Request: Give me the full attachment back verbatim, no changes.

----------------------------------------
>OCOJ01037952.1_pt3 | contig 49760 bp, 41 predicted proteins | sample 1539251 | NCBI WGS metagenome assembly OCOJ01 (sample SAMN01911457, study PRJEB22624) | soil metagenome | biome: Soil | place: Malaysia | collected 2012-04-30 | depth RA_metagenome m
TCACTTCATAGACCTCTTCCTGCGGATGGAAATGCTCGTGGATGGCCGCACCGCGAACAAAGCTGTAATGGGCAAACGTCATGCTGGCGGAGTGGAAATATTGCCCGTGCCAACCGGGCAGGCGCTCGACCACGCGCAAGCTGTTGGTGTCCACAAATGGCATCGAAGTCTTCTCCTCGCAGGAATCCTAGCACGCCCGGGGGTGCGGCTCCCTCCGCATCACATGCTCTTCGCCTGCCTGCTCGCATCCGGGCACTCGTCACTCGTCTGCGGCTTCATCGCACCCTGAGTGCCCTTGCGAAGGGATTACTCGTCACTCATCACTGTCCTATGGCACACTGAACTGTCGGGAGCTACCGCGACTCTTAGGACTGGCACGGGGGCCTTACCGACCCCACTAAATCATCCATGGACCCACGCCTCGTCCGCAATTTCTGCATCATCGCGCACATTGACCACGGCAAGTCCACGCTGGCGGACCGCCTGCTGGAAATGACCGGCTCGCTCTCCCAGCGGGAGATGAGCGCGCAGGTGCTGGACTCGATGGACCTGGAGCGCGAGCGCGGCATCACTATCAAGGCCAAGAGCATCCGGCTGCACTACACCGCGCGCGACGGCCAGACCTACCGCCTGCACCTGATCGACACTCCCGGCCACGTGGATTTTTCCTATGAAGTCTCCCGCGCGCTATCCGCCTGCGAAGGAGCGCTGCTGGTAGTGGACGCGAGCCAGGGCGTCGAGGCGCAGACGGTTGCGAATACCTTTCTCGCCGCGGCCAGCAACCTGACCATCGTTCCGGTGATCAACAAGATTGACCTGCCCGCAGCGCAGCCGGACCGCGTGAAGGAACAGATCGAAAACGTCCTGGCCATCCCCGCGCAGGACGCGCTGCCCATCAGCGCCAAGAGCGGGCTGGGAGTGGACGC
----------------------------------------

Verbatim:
>OCOJ01037952.1_pt3 | contig 49760 bp, 41 predicted proteins | sample 1539251 | NCBI WGS metagenome assembly OCOJ01 (sample SAMN01911457, study PRJEB22624) | soil metagenome | biome: Soil | place: Malaysia | collected 2012-04-30 | depth RA_metagenome m
TCACTTCATAGACCTCTTCCTGCGGATGGAAATGCTCGTGGATGGCCGCACCGCGAACAAAGCTGTAATGGGCAAACGTCATGCTGGCGGAGTGGAAATATTGCCCGTGCCAACCGGGCAGGCGCTCGACCACGCGCAAGCTGTTGGTGTCCACAAATGGCATCGAAGTCTTCTCCTCGCAGGAATCCTAGCACGCCCGGGGGTGCGGCTCCCTCCGCATCACATGCTCTTCGCCTGCCTGCTCGCATCCGGGCACTCGTCACTCGTCTGCGGCTTCATCGCACCCTGAGTGCCCTTGCGAAGGGATTACTCGTCACTCATCACTGTCCTATGGCACACTGAACTGTCGGGAGCTACCGCGACTCTTAGGACTGGCACGGGGGCCTTACCGACCCCACTAAATCATCCATGGACCCACGCCTCGTCCGCAATTTCTGCATCATCGCGCACATTGACCACGGCAAGTCCACGCTGGCGGACCGCCTGCTGGAAATGACCGGCTCGCTCTCCCAGCGGGAGATGAGCGCGCAGGTGCTGGACTCGATGGACCTGGAGCGCGAGCGCGGCATCACTATCAAGGCCAAGAGCATCCGGCTGCACTACACCGCGCGCGACGGCCAGACCTACCGCCTGCACCTGATCGACACTCCCGGCCACGTGGATTTTTCCTATGAAGTCTCCCGCGCGCTATCCGCCTGCGAAGGAGCGCTGCTGGTAGTGGACGCGAGCCAGGGCGTCGAGGCGCAGACGGTTGCGAATACCTTTCTCGCCGCGGCCAGCAACCTGACCATCGTTCCGGTGATCAACAAGATTGACCTGCCCGCAGCGCAGCCGGACCGCGTGAAGGAACAGATCGAAAACGTCCTGGCCATCCCCGCGCAGGACGCGCTGCCCATCAGCGCCAAGAGCGGGCTGGGAGTGGACGC